Managing the government’s fiscal deficit need not mean cutting social expenditure.
An economic Austerian is someone who advocates cutting government spending, particularly social expenditures, in order to eliminate a government’s fiscal deficits. (The name is a portmanteau of ‘austerity' and ‘Austrian' from the neoliberal ‘Austrian School of Economics'.)
While Austerian policies are currently most evidently being applied in Mediterranean Europe, they are not new to New Zealand. In 1932 the National Expenditure Adjustment Commission made recommendations to cut government spending. Alan Fisher, professor of economics at the University of Otago, satirised the outcome as :
'We object so strongly to having our own incomes further reduced by taxation that we think the incomes of pensioners should be reduced instead. ... In times of depression it is necessary to curtail the community's consumption of many goods and services. Already people with large or moderate incomes have diminished their expenditure on many of the pleasant but unnecessary things which formerly they enjoyed. Most of them are, however, still tolerably comfortable. A great deal of money is spent on motor cars and holidays, on racing and other amusements. But rather than curtail further expenditure of this kind, we think it will become necessary to reduce expenditure on education, in such a way as will definitely handicap the children of poor parents, and make it more difficult than it has been in the past for them to develop their natural capacities in the way which would be advantageous to the whole community.'
Again in the Rogernomics/Ruthanasia era, the government squeezed its spending while giving substantial tax cuts to those at the top which maintained their real incomes while the economy stagnated and everyone else suffered. (There was no similar response from any economics professor.)
Austerians are concerned about diminishing the role and the size of the state and seize upon a fiscal crisis to pursue their political ends, claiming that their ideologically based actions are the only possible response. They are not. You can be a fiscal conservative, as I am, without being an Austerian.
An alternative, as implied by Fisher, is a balanced reduction in public spending and an increase in taxation so that the burden of adjustment is shared in proportion to how comfortably off people are. (It must be acknowledged though, that the Mediterranean economies do not have as sound a tax system as New Zealand has, which inclines them towards cutting expenditure.)
A fiscal conservative remains wary of building up too much government debt. There are a number of reasons.
First, high debt limits the room for manoeuver in a financial crisis. This was well demonstrated in the response to the Global Fiscal Crisis when the prudence of earlier governments enabled the Key-English government to switch from a surplus to deficit (it did by tax cuts) without too much trouble borrowing (the challenge the Mediterraneans, with their high government debt, face).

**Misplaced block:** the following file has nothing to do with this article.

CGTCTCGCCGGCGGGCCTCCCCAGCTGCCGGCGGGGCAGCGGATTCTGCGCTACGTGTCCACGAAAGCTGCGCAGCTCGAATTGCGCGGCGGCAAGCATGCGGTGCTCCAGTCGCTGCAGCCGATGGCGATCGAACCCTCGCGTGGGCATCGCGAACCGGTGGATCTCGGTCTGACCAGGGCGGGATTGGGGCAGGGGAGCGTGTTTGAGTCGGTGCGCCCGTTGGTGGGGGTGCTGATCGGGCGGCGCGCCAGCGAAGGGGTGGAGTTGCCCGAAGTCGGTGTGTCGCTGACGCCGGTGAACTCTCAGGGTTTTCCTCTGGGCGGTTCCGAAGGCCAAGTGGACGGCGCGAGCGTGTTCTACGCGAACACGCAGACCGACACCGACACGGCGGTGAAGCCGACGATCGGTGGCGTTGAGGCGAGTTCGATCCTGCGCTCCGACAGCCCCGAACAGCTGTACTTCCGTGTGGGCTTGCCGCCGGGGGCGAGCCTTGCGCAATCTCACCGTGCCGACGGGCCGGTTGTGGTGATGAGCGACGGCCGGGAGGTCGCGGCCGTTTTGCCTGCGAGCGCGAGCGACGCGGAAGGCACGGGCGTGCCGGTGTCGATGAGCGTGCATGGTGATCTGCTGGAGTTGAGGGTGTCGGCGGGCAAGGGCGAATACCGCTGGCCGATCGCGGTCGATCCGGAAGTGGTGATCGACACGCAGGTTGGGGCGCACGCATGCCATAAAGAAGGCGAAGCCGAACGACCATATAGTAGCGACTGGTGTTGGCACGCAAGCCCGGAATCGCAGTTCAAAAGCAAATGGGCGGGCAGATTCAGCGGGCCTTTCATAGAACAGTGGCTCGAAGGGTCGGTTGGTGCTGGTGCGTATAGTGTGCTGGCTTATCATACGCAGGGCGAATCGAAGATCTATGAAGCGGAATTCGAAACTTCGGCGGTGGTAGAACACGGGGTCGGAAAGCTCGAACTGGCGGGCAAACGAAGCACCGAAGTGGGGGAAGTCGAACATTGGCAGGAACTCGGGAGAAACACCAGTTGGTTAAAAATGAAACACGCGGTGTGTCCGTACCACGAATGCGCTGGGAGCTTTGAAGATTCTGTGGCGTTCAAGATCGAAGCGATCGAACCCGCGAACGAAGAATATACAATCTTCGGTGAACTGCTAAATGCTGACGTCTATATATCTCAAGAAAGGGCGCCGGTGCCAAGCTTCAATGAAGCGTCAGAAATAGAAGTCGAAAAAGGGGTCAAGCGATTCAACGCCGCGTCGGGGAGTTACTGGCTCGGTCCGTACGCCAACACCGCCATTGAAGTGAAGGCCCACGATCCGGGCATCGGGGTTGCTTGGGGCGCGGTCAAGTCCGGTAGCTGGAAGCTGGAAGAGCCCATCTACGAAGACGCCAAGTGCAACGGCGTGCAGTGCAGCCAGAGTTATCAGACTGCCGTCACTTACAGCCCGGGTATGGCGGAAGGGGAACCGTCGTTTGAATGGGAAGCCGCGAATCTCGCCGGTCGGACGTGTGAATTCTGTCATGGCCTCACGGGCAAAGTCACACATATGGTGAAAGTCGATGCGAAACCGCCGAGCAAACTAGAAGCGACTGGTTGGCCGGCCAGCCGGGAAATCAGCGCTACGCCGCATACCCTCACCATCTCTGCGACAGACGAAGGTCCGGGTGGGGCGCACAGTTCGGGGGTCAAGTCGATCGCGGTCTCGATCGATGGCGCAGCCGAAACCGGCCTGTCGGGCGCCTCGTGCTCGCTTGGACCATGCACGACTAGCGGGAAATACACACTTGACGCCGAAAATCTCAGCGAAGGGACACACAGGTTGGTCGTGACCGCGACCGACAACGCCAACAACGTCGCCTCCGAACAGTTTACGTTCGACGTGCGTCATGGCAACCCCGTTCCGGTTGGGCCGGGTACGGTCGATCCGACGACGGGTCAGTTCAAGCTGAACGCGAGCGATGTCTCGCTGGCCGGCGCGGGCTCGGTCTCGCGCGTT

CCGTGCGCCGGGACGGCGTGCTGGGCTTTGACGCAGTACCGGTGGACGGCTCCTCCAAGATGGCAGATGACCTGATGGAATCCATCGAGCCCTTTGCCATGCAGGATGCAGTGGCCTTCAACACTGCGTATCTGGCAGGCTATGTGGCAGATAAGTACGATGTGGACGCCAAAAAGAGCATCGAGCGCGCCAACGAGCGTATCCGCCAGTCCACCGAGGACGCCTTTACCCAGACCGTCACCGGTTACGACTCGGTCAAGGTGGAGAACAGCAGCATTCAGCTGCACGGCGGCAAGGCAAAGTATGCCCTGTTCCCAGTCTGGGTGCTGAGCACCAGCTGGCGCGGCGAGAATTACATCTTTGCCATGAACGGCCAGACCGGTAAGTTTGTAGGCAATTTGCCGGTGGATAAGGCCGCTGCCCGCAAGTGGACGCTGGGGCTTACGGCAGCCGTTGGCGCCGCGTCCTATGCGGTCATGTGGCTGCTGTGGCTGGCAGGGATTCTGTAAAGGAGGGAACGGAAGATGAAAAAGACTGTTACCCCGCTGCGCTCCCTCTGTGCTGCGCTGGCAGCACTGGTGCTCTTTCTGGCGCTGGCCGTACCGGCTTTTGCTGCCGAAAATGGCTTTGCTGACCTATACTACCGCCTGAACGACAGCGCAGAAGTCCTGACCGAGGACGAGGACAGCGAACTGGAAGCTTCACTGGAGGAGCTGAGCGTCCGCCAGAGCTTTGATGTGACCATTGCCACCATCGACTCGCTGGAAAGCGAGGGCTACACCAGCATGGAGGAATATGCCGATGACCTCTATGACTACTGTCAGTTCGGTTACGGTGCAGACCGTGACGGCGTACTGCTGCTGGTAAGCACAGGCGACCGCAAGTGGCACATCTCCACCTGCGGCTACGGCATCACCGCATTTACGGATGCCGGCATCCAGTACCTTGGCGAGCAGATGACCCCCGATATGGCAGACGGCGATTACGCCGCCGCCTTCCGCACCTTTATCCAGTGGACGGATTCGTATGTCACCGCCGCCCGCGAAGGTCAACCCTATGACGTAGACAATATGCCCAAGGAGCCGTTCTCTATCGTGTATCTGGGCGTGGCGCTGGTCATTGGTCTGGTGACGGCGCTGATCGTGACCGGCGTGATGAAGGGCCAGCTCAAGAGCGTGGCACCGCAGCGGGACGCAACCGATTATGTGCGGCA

But note that while our public debt is low, the private sector owes a lot offshore. There is a danger of private debt shifting onto the government books (as happened during the GFC with the finance company crashes and almost did with the trading banks) so we need low public debt. (It is not only financial crises we need to provide for but also major natural catastrophes such as earthquakes, volcanos, tsunamis, epidemics.)
Second, the debt arises from fiscal deficits contributes to a shortage of domestic savings. The savings deficit drives up the exchange rate, making it more difficult for exporting and import-competing businesses to produce profitably, so that in the long term we have less capacity to service the debt. Thus a fiscal surplus may be necessary to offset the private sector’s lack of savings, especially if the borrowing is being spent on consumption goods (which is broadly true during a speculative bubble such as the one we are having on housing).
Third, a fiscal deficit today is a charge on the future which has to service the debt; it enables us to increase our consumption at the expense of our grandchildren. You may think that is a damned good idea or you may have some moral qualms about burdening them.
The third reason provides some guidance to what the additional spending should be on when it is necessary to borrow (say for business cycle reasons). The obvious answer is infrastructure because the grandchildren will benefit from it while they are servicing the debt its funding incurred.
Not on health and education? Are they not social investments? I am very supportive of such social investment but the logic seems to be that it should be paid out of current taxation rather than by borrowing. Consider X for whom the state borrows to fund their health and education spending. If X subsequently leaves the country, the debt servicing is borne by those left behind. The difference with borrowing for infrastructure is that it cannot leave the country.
Curiously, the logic suggests that such borrowing applies to other spending which remains forever in the country. For instance, if we are serious about a predator-free New Zealand (are we?), then it might make sense to borrow for that rather than for another motorway.
What I have set out here is a general framework. There are lots of caveats, for the devil is always in the detail. The takeaway lessons are that you can be a fiscal conservative who supports more government spending without being an Austerian; that a fiscal conservative generally funds the spending from higher taxes; that a fiscal conservative does not favour increasing public debt in the long run (compared to the economy’s capacity to service the debt); that on those occasions when it is necessary to borrow, the additional spending should be directed to what benefits the later generations who will service the debt.